The polar bear is found in the Arctic Circle and adjacent land masses. Due to the absence of human development in its remote habitat, it retains more of its original range than any other extant carnivore. While they are rare north of 88°, there is evidence that they range all the way across the Arctic, and as far south as James Bay in Canada. They can occasionally drift widely with the sea ice, and there have been anecdotal sightings as far south as Berlevåg on the Norwegian mainland and the Kuril Islands in the Sea of Okhotsk.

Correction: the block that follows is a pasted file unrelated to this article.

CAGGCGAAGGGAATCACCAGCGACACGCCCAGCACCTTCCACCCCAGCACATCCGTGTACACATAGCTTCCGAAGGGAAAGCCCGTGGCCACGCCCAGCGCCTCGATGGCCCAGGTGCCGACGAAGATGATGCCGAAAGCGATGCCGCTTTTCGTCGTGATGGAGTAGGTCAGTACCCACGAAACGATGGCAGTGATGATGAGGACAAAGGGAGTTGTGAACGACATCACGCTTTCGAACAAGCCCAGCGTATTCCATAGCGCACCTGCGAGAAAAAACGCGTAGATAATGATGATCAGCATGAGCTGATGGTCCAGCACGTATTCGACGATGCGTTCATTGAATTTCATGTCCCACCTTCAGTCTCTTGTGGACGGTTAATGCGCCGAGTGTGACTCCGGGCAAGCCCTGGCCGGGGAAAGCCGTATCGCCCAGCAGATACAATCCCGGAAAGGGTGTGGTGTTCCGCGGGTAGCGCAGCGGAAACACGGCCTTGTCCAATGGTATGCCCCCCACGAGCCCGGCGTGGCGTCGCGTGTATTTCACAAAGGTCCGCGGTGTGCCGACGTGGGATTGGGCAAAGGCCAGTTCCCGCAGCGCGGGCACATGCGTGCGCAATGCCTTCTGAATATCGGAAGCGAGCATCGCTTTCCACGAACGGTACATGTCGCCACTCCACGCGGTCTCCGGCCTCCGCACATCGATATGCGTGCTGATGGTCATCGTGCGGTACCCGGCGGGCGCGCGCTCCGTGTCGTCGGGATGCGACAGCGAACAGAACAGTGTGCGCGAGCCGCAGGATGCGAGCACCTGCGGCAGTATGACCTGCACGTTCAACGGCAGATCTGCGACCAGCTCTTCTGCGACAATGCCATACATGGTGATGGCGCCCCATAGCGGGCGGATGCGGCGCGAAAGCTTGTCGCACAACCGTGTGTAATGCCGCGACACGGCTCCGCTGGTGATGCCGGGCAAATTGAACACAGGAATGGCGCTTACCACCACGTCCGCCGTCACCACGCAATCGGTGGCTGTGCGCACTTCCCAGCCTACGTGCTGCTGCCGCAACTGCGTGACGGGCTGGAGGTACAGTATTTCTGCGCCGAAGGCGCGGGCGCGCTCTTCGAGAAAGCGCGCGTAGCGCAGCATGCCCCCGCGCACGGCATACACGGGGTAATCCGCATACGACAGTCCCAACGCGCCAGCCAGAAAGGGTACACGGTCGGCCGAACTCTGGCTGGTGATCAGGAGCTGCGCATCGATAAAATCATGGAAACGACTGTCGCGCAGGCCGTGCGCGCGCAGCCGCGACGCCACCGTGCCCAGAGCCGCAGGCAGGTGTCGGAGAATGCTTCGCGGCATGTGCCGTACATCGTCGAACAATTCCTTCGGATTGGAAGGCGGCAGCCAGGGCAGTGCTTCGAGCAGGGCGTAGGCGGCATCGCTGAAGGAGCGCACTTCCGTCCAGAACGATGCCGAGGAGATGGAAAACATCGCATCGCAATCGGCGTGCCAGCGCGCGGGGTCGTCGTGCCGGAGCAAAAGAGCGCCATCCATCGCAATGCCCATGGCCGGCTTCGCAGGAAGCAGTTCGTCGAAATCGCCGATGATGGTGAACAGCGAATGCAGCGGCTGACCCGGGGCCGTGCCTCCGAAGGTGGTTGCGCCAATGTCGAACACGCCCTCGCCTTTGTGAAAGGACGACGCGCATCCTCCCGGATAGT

It is difficult to estimate a global population of polar bears as much of the range has been poorly studied, however biologists use a working estimate of about 20,000–25,000 polar bears worldwide. There are 19 generally recognized discrete subpopulations. The subpopulations display seasonal fidelity to particular areas, but DNA studies show that they are not reproductively isolated.

The range includes the territory of five nations: Denmark (Greenland), Norway (Svalbard), Russia, the United States (Alaska) and Canada. These five nations are the signatories of the 1973 International Agreement for the Conservation of Polar Bears, which mandates cooperation on research and conservations efforts throughout the polar bear’s range.